Writing About Media—Advertisements, Film/Television, and Music (73)

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Writing About Media—Advertisements, Film/Television, and Music (73)

  1. The form for essays that analyze these types of media is much like that of essays analyzing literature—see “Writing About Literature (71a and 71b). However, the approach, terminology, and information can be very different. The purpose of this tutorial is to give you some points to consider when writing about media.

    1. Writing About Advertisements

  1. What do the images/people say?

  • Look at the details

        • Who appears in the ad? Is it a famous person or an average person? What effect can a famous person have on the ad? an average person?

        • What are his/her facial expressions?

        • What props are used?

        • What is the “story” that the ad tells?

  • Look at the setting and symbols

        • What is the setting of the ad? What can the product’s placement tell you?

        • How does the advertisement speak to you through images?

        • What do the images symbolize?

        • Are there unintended meanings attached to the symbols?

  • Look at Race, Ethnicity, Gender, and Class

        • How are the images of any or all of these groups presented?

        • What does their presence or absence say about the advertisement?

  1. What do the words say or not say? What is missing from the ad?

  1. What do colors and other facts say?

  1. Questions you should ask about advertisements:

            1. Who is the audience? How can you tell? What assumptions do the advertisers make about the audience?

            2. Is this a populist or elitist advertisement? How can you tell? What tradition or standards does it rely upon to be understood in these terms?

            3. What is your prior knowledge of the product? How does this help you understand the ad’s meaning? How might other readers respond? How does personal experience affect interpretation?

            4. In what ways is the ad designed to manipulate you into buying the product? What emotions and desires does it play upon?

            5. What unstated messages does the ad convey? What themes does it employ? What does the ad tell us about culture?

Writing About Film/Television

  1. To effectively write about these types of media, you must make the distinction between two terms used by critics: elements and criteria.

    1. The element is the aspect of a film or television show being analyzed.

    2. The criteria are the standards by which that element will be evaluated.

  1. Film and television analyses use many of the same terms and approaches as does literary analysis. Therefore, you can write about these types of media discussing theme, plot, or characterization in the same way as you would literature.

  1. Other elements and criteria that you can use to write about film and television are acting, cinematography, and soundtracks.

  1. Questions for a Film or Television Review

    1. Have you somewhere clearly indicated your judgment of the quality?

    2. Have you provided a brief plot synopsis while avoiding plot summary?

    3. Have you mentioned specific elements of the film which support your judgment? Have you described these quickly and vividly, using concrete language and metaphors?

    4. Have you qualified your judgment by balancing positive and negative aspects?

    5. Have you begun the review with an attention-grabbing opening? Have you concluded with a striking sentence?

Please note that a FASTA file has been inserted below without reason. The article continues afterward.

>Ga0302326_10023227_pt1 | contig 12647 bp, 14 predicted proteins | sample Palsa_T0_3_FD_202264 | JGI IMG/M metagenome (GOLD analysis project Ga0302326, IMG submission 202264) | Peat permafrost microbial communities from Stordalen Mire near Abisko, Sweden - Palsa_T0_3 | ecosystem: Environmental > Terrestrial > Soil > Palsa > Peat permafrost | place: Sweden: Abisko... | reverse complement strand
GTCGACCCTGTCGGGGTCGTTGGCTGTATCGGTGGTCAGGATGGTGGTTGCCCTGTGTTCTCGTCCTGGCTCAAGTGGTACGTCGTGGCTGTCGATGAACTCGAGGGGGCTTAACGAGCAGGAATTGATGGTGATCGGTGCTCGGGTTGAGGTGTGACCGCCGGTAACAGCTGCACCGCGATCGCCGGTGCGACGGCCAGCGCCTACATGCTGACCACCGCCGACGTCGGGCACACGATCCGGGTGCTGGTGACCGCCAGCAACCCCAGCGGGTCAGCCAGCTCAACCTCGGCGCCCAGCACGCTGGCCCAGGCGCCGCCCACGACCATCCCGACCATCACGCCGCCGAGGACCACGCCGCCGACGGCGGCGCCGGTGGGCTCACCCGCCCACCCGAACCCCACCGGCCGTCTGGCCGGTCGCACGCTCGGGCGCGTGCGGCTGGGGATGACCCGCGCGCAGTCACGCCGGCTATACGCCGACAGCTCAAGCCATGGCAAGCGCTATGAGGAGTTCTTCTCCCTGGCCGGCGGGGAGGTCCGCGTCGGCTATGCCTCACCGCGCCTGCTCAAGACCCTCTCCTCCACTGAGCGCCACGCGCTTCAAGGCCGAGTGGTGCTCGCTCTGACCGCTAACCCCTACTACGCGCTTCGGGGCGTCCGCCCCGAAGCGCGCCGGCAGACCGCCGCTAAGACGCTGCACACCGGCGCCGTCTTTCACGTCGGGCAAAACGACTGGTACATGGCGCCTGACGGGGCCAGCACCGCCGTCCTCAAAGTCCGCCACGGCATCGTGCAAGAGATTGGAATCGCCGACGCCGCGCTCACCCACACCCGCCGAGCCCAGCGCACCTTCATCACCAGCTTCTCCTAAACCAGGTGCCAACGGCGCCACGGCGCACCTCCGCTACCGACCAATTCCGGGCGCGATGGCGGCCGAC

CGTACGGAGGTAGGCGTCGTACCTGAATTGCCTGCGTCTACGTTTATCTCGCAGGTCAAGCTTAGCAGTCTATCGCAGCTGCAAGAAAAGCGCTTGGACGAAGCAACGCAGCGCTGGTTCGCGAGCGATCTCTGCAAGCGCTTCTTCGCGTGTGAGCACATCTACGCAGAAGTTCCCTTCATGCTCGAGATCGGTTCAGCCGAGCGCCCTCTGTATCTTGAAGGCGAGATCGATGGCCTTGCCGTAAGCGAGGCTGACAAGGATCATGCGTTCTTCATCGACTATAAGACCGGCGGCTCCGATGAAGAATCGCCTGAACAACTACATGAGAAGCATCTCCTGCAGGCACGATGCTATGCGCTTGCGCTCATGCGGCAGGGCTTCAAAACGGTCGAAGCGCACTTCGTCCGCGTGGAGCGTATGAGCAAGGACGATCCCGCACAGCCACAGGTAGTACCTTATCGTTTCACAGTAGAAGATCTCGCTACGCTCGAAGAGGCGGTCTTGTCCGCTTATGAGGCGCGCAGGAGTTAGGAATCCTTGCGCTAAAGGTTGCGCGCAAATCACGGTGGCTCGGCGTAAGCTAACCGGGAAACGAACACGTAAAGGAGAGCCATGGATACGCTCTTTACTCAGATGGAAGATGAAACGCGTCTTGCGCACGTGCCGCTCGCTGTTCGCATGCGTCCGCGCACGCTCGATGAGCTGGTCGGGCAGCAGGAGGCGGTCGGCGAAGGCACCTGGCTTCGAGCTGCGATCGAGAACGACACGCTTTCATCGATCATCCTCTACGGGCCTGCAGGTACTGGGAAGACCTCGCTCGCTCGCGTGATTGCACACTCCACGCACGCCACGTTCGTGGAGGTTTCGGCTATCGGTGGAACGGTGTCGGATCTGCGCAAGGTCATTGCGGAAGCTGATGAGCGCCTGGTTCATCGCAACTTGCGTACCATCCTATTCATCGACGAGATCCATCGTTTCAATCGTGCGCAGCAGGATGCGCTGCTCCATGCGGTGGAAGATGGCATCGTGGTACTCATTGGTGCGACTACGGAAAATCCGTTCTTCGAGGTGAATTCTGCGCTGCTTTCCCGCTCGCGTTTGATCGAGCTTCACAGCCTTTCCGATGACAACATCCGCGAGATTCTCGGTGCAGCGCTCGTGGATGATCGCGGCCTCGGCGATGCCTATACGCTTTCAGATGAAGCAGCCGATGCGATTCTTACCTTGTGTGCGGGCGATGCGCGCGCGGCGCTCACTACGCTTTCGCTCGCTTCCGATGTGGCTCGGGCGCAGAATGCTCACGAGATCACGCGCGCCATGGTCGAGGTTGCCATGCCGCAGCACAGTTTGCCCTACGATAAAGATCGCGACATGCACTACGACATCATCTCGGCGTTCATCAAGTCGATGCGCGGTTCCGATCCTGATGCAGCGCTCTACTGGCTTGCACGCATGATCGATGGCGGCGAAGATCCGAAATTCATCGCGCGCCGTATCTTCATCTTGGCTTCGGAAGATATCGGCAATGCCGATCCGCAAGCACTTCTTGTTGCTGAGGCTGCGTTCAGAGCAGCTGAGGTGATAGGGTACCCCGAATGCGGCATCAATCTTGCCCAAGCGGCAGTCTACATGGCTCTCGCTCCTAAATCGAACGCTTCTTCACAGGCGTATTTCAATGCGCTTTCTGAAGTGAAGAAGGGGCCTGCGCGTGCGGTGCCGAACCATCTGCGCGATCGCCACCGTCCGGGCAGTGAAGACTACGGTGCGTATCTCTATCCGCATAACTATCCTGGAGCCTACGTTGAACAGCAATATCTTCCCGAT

6. Did you write in literary present?

  1. Questions for an Analytical Essay

    1. Do you have a clearly stated thesis?

    2. Do you have a series of reasons supporting the thesis? Are these arranged in a logical and convincing order (with the strongest reason coming last)?

    3. Are your supporting reasons backed up? Do you provide specific evidence and examples from the film or television show for each reason you offer?

    4. Does your beginning orient your reader to the direction of your argument? Does your concluding paragraph reiterate your thesis and provide a vivid ending?

    5. Did you write in literary present?

    6. Did you avoid plot summary?

Writing About Music

  1. Explore the lyrics

    • Use the same terminology that you would with the words used in poetry—speaker, tone/mood, theme, plot, metaphor, simile, symbolism, alliteration, assonance, consonance, allusion, rhyme.

    • Use other terminology that applies specifically to lyrics—introduction, verse, pre-chorus, chorus, and bridge.

  1. Explore the music

  • What instruments are used? Are they used effectively? Do they symbolize anything outside normal use? What do the instruments say about the musicians?

  • What mood does the music evoke? How do the instruments, speed, tone, or a combination of those factors create the mood?

  • Is the performance electric or acoustic? How does this type of performance enhance the mood and message of the song?

  • Is the performance live or in studio? What mood does this type of performance create? How does the format of the performance affect your musical experience?

  • What technology is used to enhance the performance?

  1. Explore the whole package

  • How does the musician present himself/herself? How does this image help you understand the music better?

  • What does the CD cover look like? How does the cover influence the musician and/or the music?

  • How would you classify the song by genre? Would you do so by the lyrics or the music? Why? Are there any ways that songs resist classification? If so, in what ways?

  • Does this song “work”? Why or why not? Is there an element of the song that is stronger than the other?

  • Where might the song be played? How does the setting influence how you hear a song?

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